“We can time how long it was since you saw a dragon, track your level and what you’re doing – maybe it’s time to bring on a dragon!” says Howard later, explaining how the Radiant AI story system orchestrates such encounters. “One of the designers put in this random encounter where three dragons swoop by this town. It [was intended to be] just a visual – but they think on their own. They saw me and it was party time. I was like: ‘Who did this?!’ But then I thought I’d try to make it work – I ran into the mountains to try and lose them. And I’d lose them every once in a while. It felt like in The Two Towers when Frodo’s going through the swamp – I’ve never felt like that in a game. It was really terrifying. Though I did make the designer take it out. Three dragons is too many.”
One dragon does indeed seem plenty enough trouble – Howard just managing to dodge around the creature and through the doors to the safety of the barrow and its loading screen. Inside, it is dark, the cavernous entrance lit only by a flicker at the far end, illuminating structures of stone that feel quite apart from the daedric shrines and fantasy milieu of Oblivion. This is the land of the Nords – the first men – and their architecture is assuredly driven by Viking influence. It feels earthy, austere and, most importantly, different from the other dungeons you might enter.
“The paradigm for how we build our worlds has not changed since Terminator: Future Shock,” says Howard, describing how Bethesda builds its scenes from prefabricated kits. “We’ve just got better at it, making them more organic, adding a lot more pieces. It makes for good mods as well. We have multiple types of cave in the game, ones that are overgrown with moss and foliage, and then we have ice caves – like a dungeon inside a glacier. Then we have imperial forts. So we have five or six kits and within those kits a lot of variance. In Oblivion our art staff built the dungeons and we only had one or two guys who were your classic level designers. They played fine, but they didn’t have individual impact. So we built up our level design staff, and at last count we have 120 or so dungeons, and then we have another 100-plus points of interest – outside encounters. But you’re going to get puzzles, different-looking environments and good flow. We’re trying to stay away from the maze stuff.”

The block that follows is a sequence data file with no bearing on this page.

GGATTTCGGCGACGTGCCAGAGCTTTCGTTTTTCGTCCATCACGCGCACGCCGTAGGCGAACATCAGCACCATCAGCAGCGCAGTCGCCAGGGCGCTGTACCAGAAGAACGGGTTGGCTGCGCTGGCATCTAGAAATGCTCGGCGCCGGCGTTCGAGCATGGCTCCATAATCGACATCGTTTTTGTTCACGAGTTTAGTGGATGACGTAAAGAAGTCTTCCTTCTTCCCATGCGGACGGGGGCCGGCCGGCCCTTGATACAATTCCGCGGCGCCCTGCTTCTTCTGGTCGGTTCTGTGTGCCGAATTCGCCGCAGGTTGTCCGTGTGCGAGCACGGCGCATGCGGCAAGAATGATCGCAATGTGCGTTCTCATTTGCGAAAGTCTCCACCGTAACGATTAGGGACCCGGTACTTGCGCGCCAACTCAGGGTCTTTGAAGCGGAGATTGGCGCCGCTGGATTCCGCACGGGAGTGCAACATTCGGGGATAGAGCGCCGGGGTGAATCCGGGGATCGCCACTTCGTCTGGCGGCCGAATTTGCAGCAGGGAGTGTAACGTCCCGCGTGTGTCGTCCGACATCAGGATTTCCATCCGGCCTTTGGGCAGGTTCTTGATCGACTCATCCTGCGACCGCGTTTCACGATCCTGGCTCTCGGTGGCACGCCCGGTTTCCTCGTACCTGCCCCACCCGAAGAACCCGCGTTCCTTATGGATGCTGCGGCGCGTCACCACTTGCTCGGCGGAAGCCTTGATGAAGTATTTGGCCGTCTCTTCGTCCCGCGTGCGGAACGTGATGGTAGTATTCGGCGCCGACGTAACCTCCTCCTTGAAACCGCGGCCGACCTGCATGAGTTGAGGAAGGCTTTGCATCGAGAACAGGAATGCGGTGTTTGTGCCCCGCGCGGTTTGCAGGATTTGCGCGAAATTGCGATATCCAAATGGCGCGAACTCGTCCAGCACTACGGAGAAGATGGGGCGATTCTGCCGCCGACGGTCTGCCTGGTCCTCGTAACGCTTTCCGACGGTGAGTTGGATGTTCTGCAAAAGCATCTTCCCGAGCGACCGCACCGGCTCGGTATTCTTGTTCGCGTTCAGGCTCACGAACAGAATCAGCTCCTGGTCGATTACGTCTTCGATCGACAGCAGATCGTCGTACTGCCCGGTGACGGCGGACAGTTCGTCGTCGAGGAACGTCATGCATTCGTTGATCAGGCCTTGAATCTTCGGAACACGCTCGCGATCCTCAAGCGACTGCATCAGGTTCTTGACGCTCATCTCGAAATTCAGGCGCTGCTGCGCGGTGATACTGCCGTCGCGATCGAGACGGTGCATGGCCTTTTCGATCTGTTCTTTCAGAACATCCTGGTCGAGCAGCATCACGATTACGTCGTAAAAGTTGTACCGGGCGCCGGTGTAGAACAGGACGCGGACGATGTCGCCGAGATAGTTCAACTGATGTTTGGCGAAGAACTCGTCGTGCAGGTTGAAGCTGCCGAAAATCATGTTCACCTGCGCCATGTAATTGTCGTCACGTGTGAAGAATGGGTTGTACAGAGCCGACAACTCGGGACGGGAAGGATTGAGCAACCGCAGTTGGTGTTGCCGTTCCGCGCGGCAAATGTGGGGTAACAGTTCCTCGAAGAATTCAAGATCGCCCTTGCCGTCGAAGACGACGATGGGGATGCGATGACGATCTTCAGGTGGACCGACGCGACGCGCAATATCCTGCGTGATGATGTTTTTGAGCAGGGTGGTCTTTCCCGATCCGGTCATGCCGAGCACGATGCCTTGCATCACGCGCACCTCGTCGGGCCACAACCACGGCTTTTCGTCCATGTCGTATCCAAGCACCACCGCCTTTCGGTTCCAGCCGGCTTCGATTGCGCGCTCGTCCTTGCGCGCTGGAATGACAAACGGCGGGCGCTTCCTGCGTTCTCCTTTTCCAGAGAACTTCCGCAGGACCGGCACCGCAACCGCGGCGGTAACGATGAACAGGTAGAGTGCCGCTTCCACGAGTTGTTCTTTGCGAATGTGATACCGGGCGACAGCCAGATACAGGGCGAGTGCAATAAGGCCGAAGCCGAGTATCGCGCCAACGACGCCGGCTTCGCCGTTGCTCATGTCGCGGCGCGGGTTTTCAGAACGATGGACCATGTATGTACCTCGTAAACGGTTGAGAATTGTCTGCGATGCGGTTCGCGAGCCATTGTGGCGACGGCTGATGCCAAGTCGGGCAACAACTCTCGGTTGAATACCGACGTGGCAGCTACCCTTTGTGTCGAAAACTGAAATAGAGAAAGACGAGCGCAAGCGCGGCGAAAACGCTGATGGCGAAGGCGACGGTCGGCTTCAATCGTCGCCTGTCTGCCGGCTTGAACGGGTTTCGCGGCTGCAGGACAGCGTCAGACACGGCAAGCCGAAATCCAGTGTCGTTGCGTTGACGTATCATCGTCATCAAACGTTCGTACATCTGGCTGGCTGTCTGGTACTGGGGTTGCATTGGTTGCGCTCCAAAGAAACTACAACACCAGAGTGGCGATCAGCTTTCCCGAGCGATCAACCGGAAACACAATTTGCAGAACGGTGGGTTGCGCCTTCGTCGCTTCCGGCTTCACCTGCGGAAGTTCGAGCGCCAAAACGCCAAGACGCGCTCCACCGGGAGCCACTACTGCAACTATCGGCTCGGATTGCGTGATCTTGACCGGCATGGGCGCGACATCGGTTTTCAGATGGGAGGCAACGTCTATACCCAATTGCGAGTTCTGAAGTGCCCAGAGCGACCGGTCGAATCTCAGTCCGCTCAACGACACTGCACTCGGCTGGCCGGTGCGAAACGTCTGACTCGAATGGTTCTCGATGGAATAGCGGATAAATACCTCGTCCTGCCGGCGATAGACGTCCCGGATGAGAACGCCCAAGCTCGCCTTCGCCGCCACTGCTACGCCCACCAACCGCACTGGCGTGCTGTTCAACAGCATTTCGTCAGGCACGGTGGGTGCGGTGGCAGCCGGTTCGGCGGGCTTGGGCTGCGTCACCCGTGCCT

Farther into the dungeon we see how running water, bubbling over the moss and rocks of the barrow’s floor, is used to direct the player’s eye. Here at the entrance, it is the flickering torches which draw the player in, and as Howard creeps past the stone pillars that prop up the rock above, he eavesdrops on two thieves, standing by the fire, discussing the fate of their colleagues who have ventured deeper into the barrow.
A feral, irradiated ghoul attacks in Fallout 3
“Fallout 3 had multiple states of alert and danger,” says Howard as he sneaks closer, drawing his bow. “We have those states, but they don’t jump in and out of them right away. The Eye symbol [replacing the reticule as in Oblivion] is showing you that they’re moving from one state to another, and your sneak skill affects how fast. We give you time to adjust to the fact that the thing you’re doing is wrong, to realise you’re moving into the light.”
Howard skewers one of the thieves through the neck with an arrow. His partner turns and draws her sword. “I’m sure I heard something,” she says ruminatively. Howard quickly puts an end to her curiosity and descends a winding corridor, dispatching a third thief along the way with some frantic close-quarters archery.
Had Howard not killed him, however, the thief would have found no happier fate – instead being butchered by a booby-trapped puzzle in the following chamber, giving the player a hint as to how not to solve it. It’s a simple symbol-matching puzzle, rotating blocks to match those depicted elsewhere, but it is proof that Bethesda is attempting to seed its dungeons with greater personality and variety beyond their monsters.
There are plenty of those monsters, of course – in this case the Draugr, undead Nord warriors, who slink from their berths in the catacomb walls in a most unseemly manner. Howard’s solution to the Draugr menace is to discourage them with a circle of protection spell and then fry them with chain lightning, eventually switching to dual-wielding lightning to deliver an almighty shock. Others meet their end enveloped in a fireball, or tossed off a precipice by the blast. A giant spider, meanwhile, is dispatched by an ice rune – a magical trap which explodes in an icy cloud to slow and damage its prey.